Friday, October 30, 2009

Fr. Aidan Nichols on Orientation

There are a few articles of interest in today's online edition of The Catholic Herald, but in particular I would highlight the continuation of letters between authors Moyra Doorly and Fr. Aidan Nichols, O.P.

Here is an excerpt where Fr. Nichols speaks about the "re-sacrificalizing" aspect of recovering our tradition of ad orientem:

... I would agree with you that we need to 're-sacrificialise', in your invented but useful word, our common or garden usage of the rite of Paul VI - if not, in some respects, the rite itself. But to my mind the single greatest contribution we can make to that end is to press - judiciously and with respect - for the celebration of the Mass versus orientem, the Liturgy 'turned towards the Lord'. The celebrant stands ministerially in the place of Christ the High Priest. Appropriately, since our Great High Priest is Mediator between God and men, the Church's priest, during the Liturgy of the Sacrifice - after, that is, the litany-like moment of the Bidding Prayers - turns at key moments to the body of the faithful, engaging their response ('active' participation means engaged participation, not jumping up and down) to the sacred action of which he is protagonist. Essentially, however, in the celebration of the Sacrifice the ministerial priest is turned - always in spiritual attitude if, in our current practice, seldom in empirical fact - not to face the people but, with the beloved Son, to face the Father, to whom the Oblation of praise and thanksgiving, propitiation and supplication is addressed. Your desire for a clearer indication of the change in level as we move from the Liturgy of the Word to the Liturgy of the Sacrifice would be well met by the change of direction whereby the priest at that shift in gear turns from facing the people to facing the Father. A strengthening of the Offertory rite would appropriately accompany that change.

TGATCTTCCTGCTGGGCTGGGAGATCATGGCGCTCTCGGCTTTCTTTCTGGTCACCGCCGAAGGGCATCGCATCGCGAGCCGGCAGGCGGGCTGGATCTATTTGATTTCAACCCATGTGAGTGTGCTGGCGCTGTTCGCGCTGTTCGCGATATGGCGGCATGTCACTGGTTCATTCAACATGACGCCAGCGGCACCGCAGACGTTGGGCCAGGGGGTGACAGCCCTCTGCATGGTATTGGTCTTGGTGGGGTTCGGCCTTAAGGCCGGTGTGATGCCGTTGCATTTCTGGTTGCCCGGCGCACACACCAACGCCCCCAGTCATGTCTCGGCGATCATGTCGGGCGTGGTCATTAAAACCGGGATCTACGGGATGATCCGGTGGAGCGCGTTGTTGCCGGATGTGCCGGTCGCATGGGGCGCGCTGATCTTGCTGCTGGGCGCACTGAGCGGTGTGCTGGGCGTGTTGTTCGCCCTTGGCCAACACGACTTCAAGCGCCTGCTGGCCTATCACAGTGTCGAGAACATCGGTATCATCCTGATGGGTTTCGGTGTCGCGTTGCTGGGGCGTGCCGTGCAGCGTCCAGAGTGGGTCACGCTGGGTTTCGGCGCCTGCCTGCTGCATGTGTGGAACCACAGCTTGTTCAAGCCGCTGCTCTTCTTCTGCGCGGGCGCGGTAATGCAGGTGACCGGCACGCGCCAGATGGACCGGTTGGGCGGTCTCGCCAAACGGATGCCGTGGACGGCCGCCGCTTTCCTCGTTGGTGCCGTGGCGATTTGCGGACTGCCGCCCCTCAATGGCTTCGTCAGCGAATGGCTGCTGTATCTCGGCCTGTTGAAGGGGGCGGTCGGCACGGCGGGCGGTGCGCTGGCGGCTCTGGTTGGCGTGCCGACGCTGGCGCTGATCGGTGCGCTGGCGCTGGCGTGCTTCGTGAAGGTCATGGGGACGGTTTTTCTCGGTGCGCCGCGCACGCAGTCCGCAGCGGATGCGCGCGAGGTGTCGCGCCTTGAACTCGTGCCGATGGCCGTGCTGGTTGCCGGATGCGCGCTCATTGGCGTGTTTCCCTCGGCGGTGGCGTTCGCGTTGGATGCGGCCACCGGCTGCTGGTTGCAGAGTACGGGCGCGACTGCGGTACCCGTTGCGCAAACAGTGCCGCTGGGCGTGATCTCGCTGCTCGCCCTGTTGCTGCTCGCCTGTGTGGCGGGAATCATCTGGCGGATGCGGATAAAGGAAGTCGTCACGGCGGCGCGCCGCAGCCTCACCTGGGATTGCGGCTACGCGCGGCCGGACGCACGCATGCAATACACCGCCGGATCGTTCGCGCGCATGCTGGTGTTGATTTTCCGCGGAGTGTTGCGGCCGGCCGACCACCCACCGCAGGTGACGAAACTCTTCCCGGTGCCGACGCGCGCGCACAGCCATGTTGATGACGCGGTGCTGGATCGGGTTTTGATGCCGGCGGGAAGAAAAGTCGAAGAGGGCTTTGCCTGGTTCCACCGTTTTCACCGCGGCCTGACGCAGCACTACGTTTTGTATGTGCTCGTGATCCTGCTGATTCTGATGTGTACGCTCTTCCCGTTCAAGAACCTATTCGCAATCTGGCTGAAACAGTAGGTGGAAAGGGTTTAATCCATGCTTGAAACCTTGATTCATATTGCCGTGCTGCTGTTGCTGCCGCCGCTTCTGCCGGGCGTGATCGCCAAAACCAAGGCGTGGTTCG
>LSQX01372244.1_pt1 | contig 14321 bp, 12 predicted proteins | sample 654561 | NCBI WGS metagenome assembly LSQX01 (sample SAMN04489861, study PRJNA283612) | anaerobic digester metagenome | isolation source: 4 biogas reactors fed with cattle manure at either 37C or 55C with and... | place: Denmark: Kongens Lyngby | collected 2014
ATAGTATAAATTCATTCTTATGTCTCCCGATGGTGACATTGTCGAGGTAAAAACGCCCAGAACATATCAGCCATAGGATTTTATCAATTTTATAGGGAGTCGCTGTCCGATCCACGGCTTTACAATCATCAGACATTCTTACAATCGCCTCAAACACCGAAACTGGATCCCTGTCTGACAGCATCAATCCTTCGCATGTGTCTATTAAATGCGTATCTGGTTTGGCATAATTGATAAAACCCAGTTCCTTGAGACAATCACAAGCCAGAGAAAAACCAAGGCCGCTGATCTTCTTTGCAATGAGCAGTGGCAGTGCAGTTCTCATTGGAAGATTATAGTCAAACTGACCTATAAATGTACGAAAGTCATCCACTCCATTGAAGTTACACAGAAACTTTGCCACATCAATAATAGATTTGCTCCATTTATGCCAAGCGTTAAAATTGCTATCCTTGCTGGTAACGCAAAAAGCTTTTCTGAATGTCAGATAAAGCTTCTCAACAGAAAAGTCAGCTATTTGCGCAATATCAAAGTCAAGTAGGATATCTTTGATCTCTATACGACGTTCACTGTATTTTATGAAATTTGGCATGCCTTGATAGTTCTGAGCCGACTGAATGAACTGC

To read the entire correspondence, see here.

More recent articles:

For more articles, see the NLM archives: